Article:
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Rest Houses of the Raj (Sarahan to Roghi)


Shimla – Theog – Narkanda – Hatu peak – Jobagh – Tani Jubbar – Rampur – Gaura – Sarahan Catching up with National Highway 22 early morning we head on to Narkanda 2708mts. nestled amidst Sub alpine forests of fir and birch, and also serves as a winter Ski Resort. Further up the road, begins the climb towards Hatu Peak. 3200mts. the highest peak in this area well known for its grand views and the Hatu Temple dedicated to Goddess Hateshwari. The Alpine meadow of Jobagh is a twenty minute walk from here. Musings thereafter we continue on to Tani Jubbar a small hamlet by a lake side in the middle of the Apple Country of Kotgarh and Thanedar. About 60% of Himachal Apples are grown here. We zig zag our way through the apple country to the Sutlej Valley below and reach Rampur 924mts. the seat of the erstwhile Bushahir Kingdom. Magnificent view await us as we go on uphill towards Sarahan via Darang Ghati and Kinnu, the road which in earlier times used to be a shepherds trail. Crossing some spectacular cliffs enroute we reach Sarahan at 2040mts. the gateway to Kinnaur and famous for its Bhimakali Temple and the Majestic views of the Srikhand Peak 5230mts. and Gushu Pishu 5670mts. of the Srikhand range. Sarahan is the base for the annual Pilgrimage to Srikhand Peak.

Sarahan (2165 mts) – Chaura (1800 mts) 13kms
The first three Km out of Sarahan lie along a motor road, till one crosses the shoulder of the steep bare ridge falling to the NH a little beyond Jeori. Now begins the walk along the old HT route, traversing around the semi-circular bowl of Badhal, the last village of Shimla district. The Sutlej lies far below, as the next ridge called Manotidhar is approached. Standing on this divide, a short detour from the main track, one looks into Kinnaur. Over 900 meters below, strung out along a thin ridge, is Kafour, the first village of Kinnaur. Descending from Manotidhar, through a mixed forest of Pine, oak and rhododendron and then past fields, orchards and a young Deodar thicket, the Chaura forest rest house is reached.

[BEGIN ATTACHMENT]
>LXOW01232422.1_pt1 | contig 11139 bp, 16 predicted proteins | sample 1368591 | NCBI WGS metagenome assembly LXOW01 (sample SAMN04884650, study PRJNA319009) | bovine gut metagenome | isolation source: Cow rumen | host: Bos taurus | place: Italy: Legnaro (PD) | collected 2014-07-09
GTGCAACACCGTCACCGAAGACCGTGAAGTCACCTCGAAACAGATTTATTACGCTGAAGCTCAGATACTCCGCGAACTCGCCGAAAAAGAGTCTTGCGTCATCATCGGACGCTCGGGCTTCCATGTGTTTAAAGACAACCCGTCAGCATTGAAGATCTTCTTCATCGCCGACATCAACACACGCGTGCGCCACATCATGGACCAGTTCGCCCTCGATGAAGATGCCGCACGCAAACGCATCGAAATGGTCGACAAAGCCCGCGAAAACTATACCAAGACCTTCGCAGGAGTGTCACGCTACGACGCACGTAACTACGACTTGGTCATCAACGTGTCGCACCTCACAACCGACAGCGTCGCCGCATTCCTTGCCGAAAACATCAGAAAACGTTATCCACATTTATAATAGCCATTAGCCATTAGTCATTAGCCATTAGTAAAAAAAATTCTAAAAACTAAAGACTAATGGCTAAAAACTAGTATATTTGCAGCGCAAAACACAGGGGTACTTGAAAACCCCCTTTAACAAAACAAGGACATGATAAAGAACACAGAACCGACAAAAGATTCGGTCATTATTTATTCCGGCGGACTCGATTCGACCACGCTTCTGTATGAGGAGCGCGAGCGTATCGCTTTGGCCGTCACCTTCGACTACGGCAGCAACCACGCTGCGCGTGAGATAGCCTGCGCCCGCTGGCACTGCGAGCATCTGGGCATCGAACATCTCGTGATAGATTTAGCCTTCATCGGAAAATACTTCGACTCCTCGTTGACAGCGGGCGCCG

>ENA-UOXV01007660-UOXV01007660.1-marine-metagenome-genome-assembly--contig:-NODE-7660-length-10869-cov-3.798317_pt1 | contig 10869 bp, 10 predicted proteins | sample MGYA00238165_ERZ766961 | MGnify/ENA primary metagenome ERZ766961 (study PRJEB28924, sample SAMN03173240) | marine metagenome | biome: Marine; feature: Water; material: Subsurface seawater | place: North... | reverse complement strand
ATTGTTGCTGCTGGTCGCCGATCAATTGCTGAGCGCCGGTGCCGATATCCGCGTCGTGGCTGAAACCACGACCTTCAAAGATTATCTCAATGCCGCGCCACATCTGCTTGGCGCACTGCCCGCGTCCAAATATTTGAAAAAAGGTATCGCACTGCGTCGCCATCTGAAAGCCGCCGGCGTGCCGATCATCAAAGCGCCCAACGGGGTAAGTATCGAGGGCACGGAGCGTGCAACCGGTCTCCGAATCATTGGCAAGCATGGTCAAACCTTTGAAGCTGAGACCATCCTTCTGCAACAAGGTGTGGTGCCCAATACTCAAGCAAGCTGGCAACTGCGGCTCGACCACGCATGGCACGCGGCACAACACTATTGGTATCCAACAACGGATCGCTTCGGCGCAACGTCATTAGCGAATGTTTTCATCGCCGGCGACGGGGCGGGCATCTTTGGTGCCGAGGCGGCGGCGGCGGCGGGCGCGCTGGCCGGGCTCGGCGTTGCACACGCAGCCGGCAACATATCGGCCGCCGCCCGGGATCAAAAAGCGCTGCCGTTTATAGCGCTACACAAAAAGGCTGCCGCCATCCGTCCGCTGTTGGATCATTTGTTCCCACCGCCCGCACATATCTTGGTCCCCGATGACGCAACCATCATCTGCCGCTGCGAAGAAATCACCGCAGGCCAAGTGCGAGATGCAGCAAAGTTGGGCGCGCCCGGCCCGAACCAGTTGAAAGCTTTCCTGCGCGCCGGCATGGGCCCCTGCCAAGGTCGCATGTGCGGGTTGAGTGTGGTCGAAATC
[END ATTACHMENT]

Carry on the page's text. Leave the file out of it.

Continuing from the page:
Over a hundred years old the Chaura rest house is small however comfortable. In a nearby grove of blue pine, jungle pheasants come in to

roost in the evenings, cuckoos call in the oak and horse chestnuts and it feels good to put one’s feet up on the railings and stare across the steep, rocky slopes topped by thick spruce forests, on the other side of the river.

Chaura (1800 mts) – Taranda (2240 mts) 9kms
The second day, just out of Chaura is Saundhar. This ridge offers the first view of the Kinner Kailash on the old HT road. Local legend has it that the huge rock above was at one time home to mighty serpent, which devoured unwary wanderers. It seems a peaceful enough place now and school children, reciting lessons at the primary school just above the path, dispel any such terrifying visions.
From Saundhar, the next ridge, Thindeoring, is clearly seen and just across this the Taranda rest house, an 8 Km walk, curving around the Chaunda Nullah, before Thindeoring is reached from where it is a climb to the rest house which like others on the Old Ht route is more than 100 years old.

Taranda (2240 mts) – Ponda (1800mts) 8Kms
It is a short walk to another landmark rest house on the Old HT road on the third day. Beyond Taranda, the older HT road takes off from the rest house, through Deodar, Pine and Oak forest and winding around the hillside, descends sharply to the Solding stream. The more frequently used 1930’s path lies below the Taranda fields. Below are the Taranda cliffs, an impressive stretch of rock walls falling straight down to the Sutlej, 600mts below. Across the Sutlej, the Kamba cliffs complete the picture of a narrow impenetrable gorge. About 300mts below the HT road is the NH. Gouged out of sheer rock, its construction is an engineering marvel of the late 1950’s. The 1930’s alignment, hewn out of the same rock with chisel, crowbar and hammer, is no less a feat of its time. Less than an hour out of Taranda, the track takes a sharp right, away from the roar of the Sutlej and into the valley of Solding. The Solding rivulet has two tributaries which join up just below the village. After crossing them, there is a steep ascent to the Ponda – Bari link road and then a little over a Km along the Motor Road, lies Ponda rest house built in 1886.

Ponda (1800mts) – Nichar (2200mts) 8kms.